So, Hernando County Commissioner Nancy Robinson has switched political parties, capitalizing on her success as a Democrat to join the Republican Party that has worked to unseat her in every election since 1994.
That's newsworthy, I suppose, if for no other reason than that Robinson is the senior member of the commission and arguably the most high-profile Democrat in the county.
But before Robinson puts her donkey in the barn and hitches a ride on an elephant, let's pose this question to all the other critters in the barnyard:
Who really gives a hoot?
It is not going to change a thing for 95 percent of the people who live here. The only people it really affects are those who are politically obsessed, politically dependent or politically manipulated. Much to the chagrin of both major parties, there just aren't that many folks in Hernando County who fall into one of those categories, including me.
Anyone who has had to endure one of my speeches or question-and-answer sessions has heard it before. I think we'd be better off if all county-level elected offices were nonpartisan. That is especially true of the constitutional offices, as it is of School Board members, but the logic extends to county commissioners.
If we could depoliticize the candidates, it might just do the same for the issues. At the very least, it would force candidates to shape their own identities instead of using their party's sound-bite philosophies as a substitute for original thought.
But I digress from Commissioner Robinson's epiphany.
Robinson assures that being a Republican won't affect her decision-making. She'll approach every vote the way she always has, doing what is best for most people. We know that because she said so when I talked to her Friday.
That promise will be tested Tuesday when she convenes her first meeting as a member of the Grand Old Party.
The first order of business at the first commission meeting of every new year is for the commissioners to elect a chairman. The chairman is the person responsible for running the meetings and working with the county administrator to set the agendas. The chairman also serves as the commission's figurehead for the next year , representing the board at various community functions and other governmental activities. In other words, the chairman officially shakes a lot more hands and kisses a few more babies than her counterparts.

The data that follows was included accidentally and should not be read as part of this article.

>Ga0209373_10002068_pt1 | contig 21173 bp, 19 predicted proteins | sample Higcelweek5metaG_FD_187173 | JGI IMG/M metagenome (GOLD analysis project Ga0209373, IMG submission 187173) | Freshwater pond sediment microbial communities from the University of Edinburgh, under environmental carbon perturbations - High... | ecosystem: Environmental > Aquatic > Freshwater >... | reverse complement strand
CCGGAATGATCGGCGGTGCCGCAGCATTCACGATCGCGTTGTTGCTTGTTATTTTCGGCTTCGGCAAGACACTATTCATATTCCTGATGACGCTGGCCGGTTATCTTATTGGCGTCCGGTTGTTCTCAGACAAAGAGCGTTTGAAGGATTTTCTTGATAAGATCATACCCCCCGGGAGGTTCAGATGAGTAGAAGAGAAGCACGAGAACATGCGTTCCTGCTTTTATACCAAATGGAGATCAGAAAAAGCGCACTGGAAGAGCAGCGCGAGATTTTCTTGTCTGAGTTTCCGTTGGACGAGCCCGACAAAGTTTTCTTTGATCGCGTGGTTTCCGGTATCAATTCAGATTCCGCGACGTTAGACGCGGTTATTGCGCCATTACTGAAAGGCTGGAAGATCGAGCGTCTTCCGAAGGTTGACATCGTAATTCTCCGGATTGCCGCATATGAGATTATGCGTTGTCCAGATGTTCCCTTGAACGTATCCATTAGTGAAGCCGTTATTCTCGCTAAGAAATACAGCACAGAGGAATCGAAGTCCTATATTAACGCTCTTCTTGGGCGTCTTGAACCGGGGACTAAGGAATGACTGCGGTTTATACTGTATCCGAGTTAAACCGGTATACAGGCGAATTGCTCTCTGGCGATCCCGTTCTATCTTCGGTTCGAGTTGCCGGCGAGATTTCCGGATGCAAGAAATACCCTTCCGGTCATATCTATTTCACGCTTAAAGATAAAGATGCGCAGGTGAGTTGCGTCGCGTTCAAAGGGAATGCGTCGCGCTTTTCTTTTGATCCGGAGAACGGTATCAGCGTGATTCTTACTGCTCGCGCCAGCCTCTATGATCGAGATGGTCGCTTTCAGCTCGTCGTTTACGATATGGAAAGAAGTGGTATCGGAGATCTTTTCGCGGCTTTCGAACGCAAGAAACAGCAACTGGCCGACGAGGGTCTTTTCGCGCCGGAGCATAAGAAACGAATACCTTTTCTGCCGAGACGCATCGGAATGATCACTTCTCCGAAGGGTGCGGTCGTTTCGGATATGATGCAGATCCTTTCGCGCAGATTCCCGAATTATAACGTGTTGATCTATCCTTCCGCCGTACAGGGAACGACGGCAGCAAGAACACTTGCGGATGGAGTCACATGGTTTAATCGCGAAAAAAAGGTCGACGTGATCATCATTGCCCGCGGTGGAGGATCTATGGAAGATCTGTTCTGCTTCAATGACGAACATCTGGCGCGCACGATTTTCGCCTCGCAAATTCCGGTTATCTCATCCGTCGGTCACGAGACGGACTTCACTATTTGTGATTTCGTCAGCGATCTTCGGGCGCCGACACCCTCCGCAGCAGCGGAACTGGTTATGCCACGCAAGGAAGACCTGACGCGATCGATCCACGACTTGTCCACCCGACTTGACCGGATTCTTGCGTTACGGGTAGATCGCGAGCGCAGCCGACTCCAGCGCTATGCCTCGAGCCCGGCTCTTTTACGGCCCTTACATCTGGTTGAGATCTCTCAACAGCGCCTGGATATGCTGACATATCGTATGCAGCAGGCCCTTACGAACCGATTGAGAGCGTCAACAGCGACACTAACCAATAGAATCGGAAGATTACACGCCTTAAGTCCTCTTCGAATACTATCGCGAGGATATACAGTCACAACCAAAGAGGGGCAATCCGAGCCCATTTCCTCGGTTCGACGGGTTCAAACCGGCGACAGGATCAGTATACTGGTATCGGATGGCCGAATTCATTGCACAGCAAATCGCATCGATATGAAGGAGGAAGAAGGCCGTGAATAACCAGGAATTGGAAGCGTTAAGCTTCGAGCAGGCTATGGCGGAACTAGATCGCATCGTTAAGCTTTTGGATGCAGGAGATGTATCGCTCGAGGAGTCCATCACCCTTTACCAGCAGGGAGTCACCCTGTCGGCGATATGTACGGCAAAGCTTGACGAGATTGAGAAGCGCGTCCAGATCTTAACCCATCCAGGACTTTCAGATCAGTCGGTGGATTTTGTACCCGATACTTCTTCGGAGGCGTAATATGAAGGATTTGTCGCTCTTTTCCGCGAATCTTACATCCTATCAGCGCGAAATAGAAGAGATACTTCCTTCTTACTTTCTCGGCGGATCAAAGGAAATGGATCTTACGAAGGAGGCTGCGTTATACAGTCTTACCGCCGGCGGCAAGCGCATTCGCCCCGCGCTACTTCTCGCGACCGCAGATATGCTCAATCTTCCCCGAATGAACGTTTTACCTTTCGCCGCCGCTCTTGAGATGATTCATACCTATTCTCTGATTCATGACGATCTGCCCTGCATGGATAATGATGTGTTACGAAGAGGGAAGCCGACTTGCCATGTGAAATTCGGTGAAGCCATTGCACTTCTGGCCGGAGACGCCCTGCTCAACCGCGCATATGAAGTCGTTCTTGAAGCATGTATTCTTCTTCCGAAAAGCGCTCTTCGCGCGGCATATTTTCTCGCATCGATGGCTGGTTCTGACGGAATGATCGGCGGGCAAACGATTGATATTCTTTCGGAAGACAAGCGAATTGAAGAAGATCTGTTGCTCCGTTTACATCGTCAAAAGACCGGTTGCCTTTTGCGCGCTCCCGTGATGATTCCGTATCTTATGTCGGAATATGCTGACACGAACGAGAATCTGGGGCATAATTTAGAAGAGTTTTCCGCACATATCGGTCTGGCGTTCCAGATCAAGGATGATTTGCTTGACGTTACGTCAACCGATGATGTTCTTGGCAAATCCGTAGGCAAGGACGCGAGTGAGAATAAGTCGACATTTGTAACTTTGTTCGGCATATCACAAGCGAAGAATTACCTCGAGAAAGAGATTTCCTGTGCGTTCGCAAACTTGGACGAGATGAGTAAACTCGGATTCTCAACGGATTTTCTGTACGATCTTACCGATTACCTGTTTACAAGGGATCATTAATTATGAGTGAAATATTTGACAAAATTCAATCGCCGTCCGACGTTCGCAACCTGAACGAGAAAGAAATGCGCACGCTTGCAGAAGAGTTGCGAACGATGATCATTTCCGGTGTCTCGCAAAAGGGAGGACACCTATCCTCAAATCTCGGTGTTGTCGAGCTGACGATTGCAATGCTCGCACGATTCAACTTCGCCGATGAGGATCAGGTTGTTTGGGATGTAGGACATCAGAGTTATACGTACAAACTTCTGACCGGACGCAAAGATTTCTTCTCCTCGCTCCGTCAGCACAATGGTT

Robinson has held the job several times during her 12-year tenure on the commission, including most of the past two years. The vice chairwoman, also elected by the commissioners, is Diane Rowden.
Traditional protocol would see Rowden, a Democrat, rise to the chairman's post Tuesday. But the only way for that to happen is for the Republicans on the board, Jeff Stabins, Robert Schenck and now, Robinson, to vote for Rowden.
That's as unlikely as Gov. Jeb Bush announcing he has become a Democrat.
Electing a chairman is one of the last ways for a political party to flex its muscles, and it's almost certain to happen Tuesday. What makes the ritual more interesting this time around is that Robinson probably will cast the deciding vote, and it could be for herself. Here are a couple of likely scenarios:
Newly elected Commissioner Chris Kingsley, a Democrat, nominates Rowden as chairwoman. The motion dies for lack of a second because neither Schenck nor Stabins will risk immersing themselves in hot water with the local Republican leadership. Same goes for Robinson.
Then, assuming Stabins won't be in the mix because he's only been on the commission about 5 minutes, one of the Republicans nominates either Schenck or Robinson. If the nod goes to Robinson, it'll be a 2-2 tie, leaving her the opportunity to vote herself into another 12-month term.
This satisfies a lot of cravings. The GOP has one of its own in the power seat, and Robinson hangs on to the job she loves.
Then the commissioners must select a vice chairman. Will the Republicans set aside party politics and leave Rowden to exist in second-banana limbo, or will they demote her and elevate one of their colleagues, putting that person in line for the top job in 2006?
Which brings us back to the question, who gives a hoot?
Here's one answer: the people who recognize this for what it is _ energy wasted on building profiles instead of consensus.
Happy New Year.